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Publisher : Elsevier - Science Direct (الزویر - ساینس دایرکت)
Journal : Schizophrenia Research, Volume 26, Issues 2–3, 29 August 1997, Pages 127–137
Aims: To compare the performance of schizophrenia, mania and well control groups on tests sensitive to impaired executive ability, and to assess the within-group stability of these measures across the acute and subacute phases of psychoses. Method: Recently admitted patients with schizophrenia (n=36), mania (n=18) and a well control group (n=20) were assessed on two occasions separated by 4 weeks. Tests included: the Controlled Oral Word Association Test, the Stroop Test, the Wisconsin Card Sort Test, and the Trail Making Test. Results: The two patient groups were significantly impaired on the Stroop Test at both time points compared to the control group. Significant group differences were also found for the Trail Making Test at Time 1 and for the Wisconsin Card Sort Test at Time 2. When controlled for practice effect, significant improvements over time were found on the Stroop and Trail Making tests in the schizophrenia group and on WCST Categories Achieved in the mania group. Discussion: Compared to controls, the patient groups were impaired on measures related to executive ability. The pattern of improvement on test scores between the acute and subacute phases differed between patients with schizophrenia versus patients with mania.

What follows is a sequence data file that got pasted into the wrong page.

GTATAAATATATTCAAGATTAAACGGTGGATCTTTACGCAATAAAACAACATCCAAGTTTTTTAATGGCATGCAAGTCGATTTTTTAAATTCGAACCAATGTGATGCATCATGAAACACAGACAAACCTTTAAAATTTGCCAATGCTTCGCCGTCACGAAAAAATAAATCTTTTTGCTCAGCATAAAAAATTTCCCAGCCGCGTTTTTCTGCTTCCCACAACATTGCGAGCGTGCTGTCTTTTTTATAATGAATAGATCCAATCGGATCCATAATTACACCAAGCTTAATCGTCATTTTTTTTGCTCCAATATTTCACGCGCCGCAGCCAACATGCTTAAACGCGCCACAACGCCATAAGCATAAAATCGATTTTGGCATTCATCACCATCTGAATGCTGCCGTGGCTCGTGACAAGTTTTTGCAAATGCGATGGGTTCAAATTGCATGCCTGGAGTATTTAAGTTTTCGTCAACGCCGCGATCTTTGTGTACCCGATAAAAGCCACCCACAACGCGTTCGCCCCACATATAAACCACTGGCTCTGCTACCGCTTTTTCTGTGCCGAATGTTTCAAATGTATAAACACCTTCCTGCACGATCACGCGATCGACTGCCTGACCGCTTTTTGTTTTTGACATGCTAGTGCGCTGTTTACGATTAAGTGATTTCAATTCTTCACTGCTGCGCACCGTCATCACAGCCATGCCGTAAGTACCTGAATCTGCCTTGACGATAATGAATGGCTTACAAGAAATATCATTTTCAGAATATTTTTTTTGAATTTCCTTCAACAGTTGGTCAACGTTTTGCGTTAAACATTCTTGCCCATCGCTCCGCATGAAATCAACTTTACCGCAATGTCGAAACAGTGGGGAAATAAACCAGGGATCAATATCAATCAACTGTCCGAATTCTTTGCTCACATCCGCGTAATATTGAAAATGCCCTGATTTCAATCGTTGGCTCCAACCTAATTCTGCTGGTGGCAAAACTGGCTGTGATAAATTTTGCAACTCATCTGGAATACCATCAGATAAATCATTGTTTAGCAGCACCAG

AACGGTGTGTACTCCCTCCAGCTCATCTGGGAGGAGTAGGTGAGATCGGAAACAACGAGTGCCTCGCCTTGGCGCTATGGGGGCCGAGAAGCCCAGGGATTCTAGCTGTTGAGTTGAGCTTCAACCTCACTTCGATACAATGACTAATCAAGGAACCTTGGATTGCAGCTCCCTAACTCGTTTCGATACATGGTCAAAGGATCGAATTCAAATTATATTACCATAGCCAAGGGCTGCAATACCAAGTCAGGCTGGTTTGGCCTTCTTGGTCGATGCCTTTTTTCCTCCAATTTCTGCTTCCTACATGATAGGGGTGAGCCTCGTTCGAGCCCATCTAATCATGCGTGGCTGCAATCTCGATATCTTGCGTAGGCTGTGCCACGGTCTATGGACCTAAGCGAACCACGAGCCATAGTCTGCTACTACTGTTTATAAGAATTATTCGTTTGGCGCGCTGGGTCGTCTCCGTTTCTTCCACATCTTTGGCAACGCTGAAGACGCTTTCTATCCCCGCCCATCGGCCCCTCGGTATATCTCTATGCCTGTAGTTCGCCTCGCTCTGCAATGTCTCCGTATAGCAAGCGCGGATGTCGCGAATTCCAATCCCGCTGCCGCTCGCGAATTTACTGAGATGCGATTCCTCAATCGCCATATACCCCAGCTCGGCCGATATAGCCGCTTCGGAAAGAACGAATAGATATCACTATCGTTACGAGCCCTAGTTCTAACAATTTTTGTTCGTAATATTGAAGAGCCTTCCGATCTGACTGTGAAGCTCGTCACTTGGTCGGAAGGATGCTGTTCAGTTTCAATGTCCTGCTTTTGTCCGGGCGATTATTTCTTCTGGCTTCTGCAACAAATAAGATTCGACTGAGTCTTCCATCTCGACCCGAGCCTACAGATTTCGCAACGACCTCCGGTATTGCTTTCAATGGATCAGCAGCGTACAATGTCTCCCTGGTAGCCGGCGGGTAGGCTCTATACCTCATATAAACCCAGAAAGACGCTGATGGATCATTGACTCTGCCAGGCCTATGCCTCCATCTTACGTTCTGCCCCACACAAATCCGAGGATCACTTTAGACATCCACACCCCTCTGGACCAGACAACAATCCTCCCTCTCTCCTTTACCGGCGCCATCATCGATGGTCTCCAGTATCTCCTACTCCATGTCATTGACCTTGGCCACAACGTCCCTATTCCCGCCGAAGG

The summary term `executive ability' has achieved widespread acceptance in neuropsychology, behavioural neurology and neuropsychiatry. Stuss and Benson (1986, p. 222) have listed key neurocognitive deficits associated with impaired executive ability: 1. `Deficit in the ordering or handling of sequential behaviour. 2. Impairment in establishing or changing set. 3. Impairment in maintaining a set, particularly in the presence of interference. 4. Decreased ability to monitor personal behaviour. 5. Dissociation of knowledge from the direction of response. 6. Altered attitudes'. Dysfunction of the prefrontal systems is typically associated with impaired executive ability; however, efficient executive ability requires the dynamic integration (`orchestration') of cognitive skills whose neurobiological substrates appear to be widely distributed across cortical and subcortical regions. Patients with schizophrenia have been noted to have impaired performance on tests of executive ability as judged by measures such as the Wisconsin Card Sort Test (WCST), the Trail Making Test (TMT), tests of verbal fluency and the Stroop Test (Goldberg et al., 1989; Levin et al., 1989). Similar deficits have also been described in mania (Morice, 1990; Yurgelun-Todd, 1988). Whether deficits of executive ability are more pronounced than other neurocognitive deficits has been a matter of debate. While there is considerable evidence demonstrating impairments in executive ability, attention and memory in schizophrenia, these patients tend to have impaired performance on most psychometric measures when compared to well controls, and it can be difficult to isolate specific elements as being differentially impaired (Levin et al., 1989; Gold and Harvey, 1993). In part this relates to the sensitivity and specificity of the tests of executive ability (Heinrichs, 1990; Axelrod et al., 1994). Impaired performance on tests related to executive ability can be a direct consequence of an isolated deficit in executive ability, or an indirect manifestation related to more widespread cognitive dysfunction (e.g., impaired attention, global dementia). In other words, poor performance on tests of executive ability does not necessarily indicate an isolated cognitive dysfunction. In this paper the slightly unwieldy phrase `tests sensitive to impaired executive ability' will be used to indicate this conceptual issue. Regardless of the specificity of the deficit, clinicians frequently recognise behaviours listed by Stuss and Benson (1986)in their patients. When the general term `executive ability' is fractionated into behaviours such as poor planning ability, inability to maintain set in the face of distraction, and impaired ability to monitor personal behaviour, the concept takes on considerable clinical utility. With respect to psychiatric rehabilitation, a recent review suggested that executive ability was a good predictor of the level of subsequent community functioning in schizophrenia (Green, 1996). While there is a large body of literature demonstrating differential performance on tests sensitive to impaired executive ability in schizophrenia compared to well controls, less data are available on the longitudinal course of this deficit. Determining the `state versus trait' components of this deficit would be of interest, as perhaps stable trait deficits would be better predictors of potential for rehabilitation than fluctuating state markers. If elements related to executive ability are state-related, charting the trajectory of these cognitive abilities over time would be of interest. The following section briefly reviews literature reporting the longitudinal performance of individuals with schizophrenia on tests sensitive to impaired executive ability. Key elements of the literature are summarised in Table 1. Table 1. Summary of studies reporting the stability of selected measures sensitive to impaired executive ability in schizophrenia (and controls) Study Groups/sample size Interventions Test–retest interval Measures of executive ability Results Seidman et al. (1991) (a) Scz=12 (a) Standard clinical care (a) 6 months–7 years WCST No significant difference on WCST found in either group (b) Scz=10 (b) Neuroleptic reduction (b) 3–15 months Addington et al. (1991) Scz=38 Standard clinical care 6 months WCST, VF WCST no change. Improvement on one VF task Sweeney et al. (1991) Scz=39 Standard clinical care 1 year WCST, TMT, VF Better on WCST but not VF Nopoulos et al. (1994) (a) Scz=35 Standard clinical care (a) 1-year or 2-year interval Stroop, TMT, VF Better on Stroop and TMT but not VF (b) Controls=68 (b) Control group not retested Buchanan et al. (1994a) (a) Scz=38 (a) Clozapine vs. haloperidol (a) 10 weeks VF, TMT, WCST, Stroop (a) Worsening of VF in haloperidol group (b) Scz=33 (b) Open label clozapine (b) 1 year (b) Improved on VF and TMT only Hagger et al. (1993) (a) Scz=36 Open label clozapine (a) 6 weeks and 6 months VF, WCST Improvements on VF at both time points (b) Controls=26 (b) Control group not retested Verdoux et al. (1995) (a) Scz=18 Standard clinical care. Baseline measures collected when patients were neuroleptic free 1–3 months VF, Stroop, WCST Both schizophrenia and controls improved on VF and Stroop. Controls improved on WCST perseverative error (b) Control=18 Scz=schizophrenia; WCST=Wisconsin Card Sort Test; VF=Verbal fluency; TMT=Trail making test. Table options Seidman et al. (1991)found no significant differences on scores derived from the WCST in 12 patients with schizophrenia who were tested on two occasions separated by variable intervals of between 6 months and 7 years. In the same article, Seidman and colleagues examined the stability of performance on the WCST in a group of 10 patients with schizophrenia after dose reduction of antipsychotic medication. The interval between testing varied between 3 and 15 months (mean 6 months). Once again, there were no significant differences across time. The authors of this study noted that scores for some patients did change over time, suggesting that group averaging may mask heterogeneity in the stability of executive ability. Addington et al. (1991)examined performance on a range of neuropsychological tests (including measures of executive ability such as the WCST and two word fluency tasks) in a group of 38 patients with schizophrenia who were tested within 1 week of admission and again 6 months later. Neither the WCST Categories Achieved scores nor the WCST Perseverative Error scores showed any significant change over time; however, performance on one of the verbal fluency tasks improved significantly. Sweeney et al. (1991)presented evidence of improvement on the WCST Categories Achieved and Perseverative Error scores and on the TMT. Verbal fluency showed no change. Their group included 39 patients with schizophrenia tested initially just prior to discharge (after an acute admission) and again 1 year later. Patients with tardive dyskinesia or who were on high potency antipsychotics were not included in the study, and subjects who relapsed within 3 months of discharge were also excluded from the study. A well control group (n=68) was included in a study by Nopoulos et al. (1994). This study examined 35 patients with onset of schizophrenia within the previous 5 years. Most patients had been recruited during an acute hospitalisation and all were considered to be in an active phase of their illness when first assessed. Of the original sample, 17 patients were retested 1 year later, and 18 patients were retested 2 years later. The well controls were not retested. Significant improvements were noted on the Stroop test and the TMT, but not on verbal fluency. The authors acknowledged that the lack of follow-up testing for the control group was a limitation of the study, as practice effects need to be considered when assessing the stability of cognitive functioning over time. With the availability of new, atypical antipsychotic medications, and the realisation of the importance of the effect of medication on neurocognitive measures, we can expect to see more research detailing the impact of these products on executive ability. Buchanan et al. (1994a)examined the impact of clozapine on executive ability using measures such as the WCST Perseverative Error score, verbal fluency, the Stroop test and the TMT. Testing was undertaken at baseline, at the end of a 10-week double-blind trial of clozapine versus haloperidol, and again at 1 year after an open-label follow-up extension of clozapine. Data were available on 38 subjects at the 10-week retest. There were no significant changes on any of the measures, apart from a worsening of performance on verbal fluency in the haloperidol-treated group. Thirty-three patients were retested at 1 year after open-label clozapine. This group showed significant improvement on verbal fluency and the TMT, but had no significant improvement on the WCST Perseverative Error score nor on the Stroop test. In another open-label study of clozapine, Hagger et al. (1993)tested 36 treatment-refractory patients with schizophrenia at baseline and after 6 weeks and 6 months of treatment. The test battery included verbal fluency, and the WCST Categories Achieved and Perseverative Error scores. Significant improvement was noted on verbal fluency at both retests, but there were no significant changes in the WCST scores. A well control group was tested at baseline, but not at subsequent intervals. The potential impact of practice effect on tests sensitive to executive ability was acknowledged in the study by Verdoux et al. (1995). A group of 18 neuroleptic-free patients with schizophrenia was tested in the first few days after admission and again after at least 4 weeks on neuroleptic medication. The interval between testing ranged from 1 to 3 months (apart from one subject who was retested over 14 months later). A well control group was tested on two occasions separated by 2–3 months. Both the schizophrenia and the well control group improved on verbal fluency and Stroop scores. In addition, the well controls showed significant improvement on the WCST Perseverative Error score. This study demonstrates the importance of including a well control group at both testing sessions in order to identify practice effects. However, Verdoux and colleagues do not comment on whether the patient's improvements in executive ability persisted after the practice effect was taken into account. There is a paucity of research on the longitudinal course of executive ability in mania; however, the available data suggest that certain general cognitive functions do improve over time (Bulbena and Berrios, 1993). The aims of the present study were to compare the performance of schizophrenia, mania and well control groups on tests sensitive to impaired executive ability, and to assess the within-group stability of these measures across the acute and subacute phases of psychoses when controlled for practice effect.